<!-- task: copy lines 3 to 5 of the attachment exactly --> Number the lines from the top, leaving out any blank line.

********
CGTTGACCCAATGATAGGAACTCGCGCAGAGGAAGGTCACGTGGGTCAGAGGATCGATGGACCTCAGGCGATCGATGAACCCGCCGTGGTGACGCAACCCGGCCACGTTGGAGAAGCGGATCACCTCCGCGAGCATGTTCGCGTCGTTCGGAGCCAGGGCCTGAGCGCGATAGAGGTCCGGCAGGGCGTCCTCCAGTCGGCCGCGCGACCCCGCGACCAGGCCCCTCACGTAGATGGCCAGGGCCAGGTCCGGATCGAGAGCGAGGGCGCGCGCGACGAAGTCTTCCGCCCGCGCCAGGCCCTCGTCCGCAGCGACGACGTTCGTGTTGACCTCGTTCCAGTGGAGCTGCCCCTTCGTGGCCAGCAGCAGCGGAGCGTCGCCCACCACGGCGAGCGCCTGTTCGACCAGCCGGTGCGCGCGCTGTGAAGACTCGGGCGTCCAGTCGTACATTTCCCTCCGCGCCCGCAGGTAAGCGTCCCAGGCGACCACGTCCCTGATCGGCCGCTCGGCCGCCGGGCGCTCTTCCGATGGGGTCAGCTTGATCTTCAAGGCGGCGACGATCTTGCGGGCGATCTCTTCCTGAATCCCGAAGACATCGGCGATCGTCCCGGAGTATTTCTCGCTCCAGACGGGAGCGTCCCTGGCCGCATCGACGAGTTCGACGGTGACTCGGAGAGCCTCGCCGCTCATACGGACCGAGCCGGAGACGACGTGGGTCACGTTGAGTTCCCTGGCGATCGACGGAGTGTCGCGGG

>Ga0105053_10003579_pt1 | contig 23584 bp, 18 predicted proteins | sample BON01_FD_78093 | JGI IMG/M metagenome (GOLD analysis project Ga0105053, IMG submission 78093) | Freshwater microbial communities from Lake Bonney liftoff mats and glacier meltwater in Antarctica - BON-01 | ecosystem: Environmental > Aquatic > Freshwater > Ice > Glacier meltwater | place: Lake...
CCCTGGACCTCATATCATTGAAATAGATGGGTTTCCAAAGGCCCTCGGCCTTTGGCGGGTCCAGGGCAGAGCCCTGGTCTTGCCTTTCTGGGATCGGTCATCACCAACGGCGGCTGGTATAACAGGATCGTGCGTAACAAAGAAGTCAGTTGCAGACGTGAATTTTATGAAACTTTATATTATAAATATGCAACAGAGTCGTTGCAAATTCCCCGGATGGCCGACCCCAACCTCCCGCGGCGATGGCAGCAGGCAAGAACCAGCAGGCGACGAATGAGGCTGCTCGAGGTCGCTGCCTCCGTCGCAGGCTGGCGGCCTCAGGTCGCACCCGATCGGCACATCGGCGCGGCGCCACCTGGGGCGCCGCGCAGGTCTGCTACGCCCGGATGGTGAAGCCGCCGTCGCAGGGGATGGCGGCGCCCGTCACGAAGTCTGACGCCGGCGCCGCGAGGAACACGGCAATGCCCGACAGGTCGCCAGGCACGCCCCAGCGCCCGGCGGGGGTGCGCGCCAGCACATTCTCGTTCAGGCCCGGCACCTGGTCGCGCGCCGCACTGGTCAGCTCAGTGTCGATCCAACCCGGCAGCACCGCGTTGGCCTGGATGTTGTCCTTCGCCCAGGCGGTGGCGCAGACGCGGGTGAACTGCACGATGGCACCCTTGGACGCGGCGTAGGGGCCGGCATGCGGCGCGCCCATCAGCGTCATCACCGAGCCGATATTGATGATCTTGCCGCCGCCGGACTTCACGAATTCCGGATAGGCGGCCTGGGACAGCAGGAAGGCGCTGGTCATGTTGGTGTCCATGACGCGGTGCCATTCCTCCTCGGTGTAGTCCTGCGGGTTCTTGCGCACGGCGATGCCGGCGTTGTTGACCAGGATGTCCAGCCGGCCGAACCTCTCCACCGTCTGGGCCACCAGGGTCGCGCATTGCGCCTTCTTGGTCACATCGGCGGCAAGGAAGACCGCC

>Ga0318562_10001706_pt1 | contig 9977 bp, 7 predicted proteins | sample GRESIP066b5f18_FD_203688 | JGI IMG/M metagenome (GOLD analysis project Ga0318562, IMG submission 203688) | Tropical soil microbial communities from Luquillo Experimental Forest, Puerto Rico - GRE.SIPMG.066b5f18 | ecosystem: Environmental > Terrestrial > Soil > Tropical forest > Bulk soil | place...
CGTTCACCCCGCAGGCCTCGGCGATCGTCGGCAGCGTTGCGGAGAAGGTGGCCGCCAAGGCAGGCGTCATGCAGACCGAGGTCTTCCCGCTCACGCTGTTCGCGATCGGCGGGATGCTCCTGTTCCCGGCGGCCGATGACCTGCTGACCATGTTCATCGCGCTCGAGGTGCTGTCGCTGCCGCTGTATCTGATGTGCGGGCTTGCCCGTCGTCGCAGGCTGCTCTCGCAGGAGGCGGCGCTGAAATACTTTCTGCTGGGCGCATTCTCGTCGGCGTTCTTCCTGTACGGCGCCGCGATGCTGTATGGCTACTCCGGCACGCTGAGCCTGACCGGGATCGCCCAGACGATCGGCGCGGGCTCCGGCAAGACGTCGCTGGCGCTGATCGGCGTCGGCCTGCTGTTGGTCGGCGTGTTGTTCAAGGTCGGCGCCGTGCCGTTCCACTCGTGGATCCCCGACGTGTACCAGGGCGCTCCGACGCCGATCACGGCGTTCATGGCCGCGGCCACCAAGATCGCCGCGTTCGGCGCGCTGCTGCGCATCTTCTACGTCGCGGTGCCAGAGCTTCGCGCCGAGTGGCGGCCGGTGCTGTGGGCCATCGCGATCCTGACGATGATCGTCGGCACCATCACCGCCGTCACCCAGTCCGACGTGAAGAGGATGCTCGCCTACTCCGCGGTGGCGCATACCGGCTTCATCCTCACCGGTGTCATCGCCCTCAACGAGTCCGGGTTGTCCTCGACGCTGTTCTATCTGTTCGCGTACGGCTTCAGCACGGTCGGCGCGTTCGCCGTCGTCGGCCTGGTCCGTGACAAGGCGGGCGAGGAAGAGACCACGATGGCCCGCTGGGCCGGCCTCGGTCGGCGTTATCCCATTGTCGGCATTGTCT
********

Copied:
CCCTGGACCTCATATCATTGAAATAGATGGGTTTCCAAAGGCCCTCGGCCTTTGGCGGGTCCAGGGCAGAGCCCTGGTCTTGCCTTTCTGGGATCGGTCATCACCAACGGCGGCTGGTATAACAGGATCGTGCGTAACAAAGAAGTCAGTTGCAGACGTGAATTTTATGAAACTTTATATTATAAATATGCAACAGAGTCGTTGCAAATTCCCCGGATGGCCGACCCCAACCTCCCGCGGCGATGGCAGCAGGCAAGAACCAGCAGGCGACGAATGAGGCTGCTCGAGGTCGCTGCCTCCGTCGCAGGCTGGCGGCCTCAGGTCGCACCCGATCGGCACATCGGCGCGGCGCCACCTGGGGCGCCGCGCAGGTCTGCTACGCCCGGATGGTGAAGCCGCCGTCGCAGGGGATGGCGGCGCCCGTCACGAAGTCTGACGCCGGCGCCGCGAGGAACACGGCAATGCCCGACAGGTCGCCAGGCACGCCCCAGCGCCCGGCGGGGGTGCGCGCCAGCACATTCTCGTTCAGGCCCGGCACCTGGTCGCGCGCCGCACTGGTCAGCTCAGTGTCGATCCAACCCGGCAGCACCGCGTTGGCCTGGATGTTGTCCTTCGCCCAGGCGGTGGCGCAGACGCGGGTGAACTGCACGATGGCACCCTTGGACGCGGCGTAGGGGCCGGCATGCGGCGCGCCCATCAGCGTCATCACCGAGCCGATATTGATGATCTTGCCGCCGCCGGACTTCACGAATTCCGGATAGGCGGCCTGGGACAGCAGGAAGGCGCTGGTCATGTTGGTGTCCATGACGCGGTGCCATTCCTCCTCGGTGTAGTCCTGCGGGTTCTTGCGCACGGCGATGCCGGCGTTGTTGACCAGGATGTCCAGCCGGCCGAACCTCTCCACCGTCTGGGCCACCAGGGTCGCGCATTGCGCCTTCTTGGTCACATCGGCGGCAAGGAAGACCGCC

>Ga0318562_10001706_pt1 | contig 9977 bp, 7 predicted proteins | sample GRESIP066b5f18_FD_203688 | JGI IMG/M metagenome (GOLD analysis project Ga0318562, IMG submission 203688) | Tropical soil microbial communities from Luquillo Experimental Forest, Puerto Rico - GRE.SIPMG.066b5f18 | ecosystem: Environmental > Terrestrial > Soil > Tropical forest > Bulk soil | place...
CGTTCACCCCGCAGGCCTCGGCGATCGTCGGCAGCGTTGCGGAGAAGGTGGCCGCCAAGGCAGGCGTCATGCAGACCGAGGTCTTCCCGCTCACGCTGTTCGCGATCGGCGGGATGCTCCTGTTCCCGGCGGCCGATGACCTGCTGACCATGTTCATCGCGCTCGAGGTGCTGTCGCTGCCGCTGTATCTGATGTGCGGGCTTGCCCGTCGTCGCAGGCTGCTCTCGCAGGAGGCGGCGCTGAAATACTTTCTGCTGGGCGCATTCTCGTCGGCGTTCTTCCTGTACGGCGCCGCGATGCTGTATGGCTACTCCGGCACGCTGAGCCTGACCGGGATCGCCCAGACGATCGGCGCGGGCTCCGGCAAGACGTCGCTGGCGCTGATCGGCGTCGGCCTGCTGTTGGTCGGCGTGTTGTTCAAGGTCGGCGCCGTGCCGTTCCACTCGTGGATCCCCGACGTGTACCAGGGCGCTCCGACGCCGATCACGGCGTTCATGGCCGCGGCCACCAAGATCGCCGCGTTCGGCGCGCTGCTGCGCATCTTCTACGTCGCGGTGCCAGAGCTTCGCGCCGAGTGGCGGCCGGTGCTGTGGGCCATCGCGATCCTGACGATGATCGTCGGCACCATCACCGCCGTCACCCAGTCCGACGTGAAGAGGATGCTCGCCTACTCCGCGGTGGCGCATACCGGCTTCATCCTCACCGGTGTCATCGCCCTCAACGAGTCCGGGTTGTCCTCGACGCTGTTCTATCTGTTCGCGTACGGCTTCAGCACGGTCGGCGCGTTCGCCGTCGTCGGCCTGGTCCGTGACAAGGCGGGCGAGGAAGAGACCACGATGGCCCGCTGGGCCGGCCTCGGTCGGCGTTATCCCATTGTCGGCATTGTCT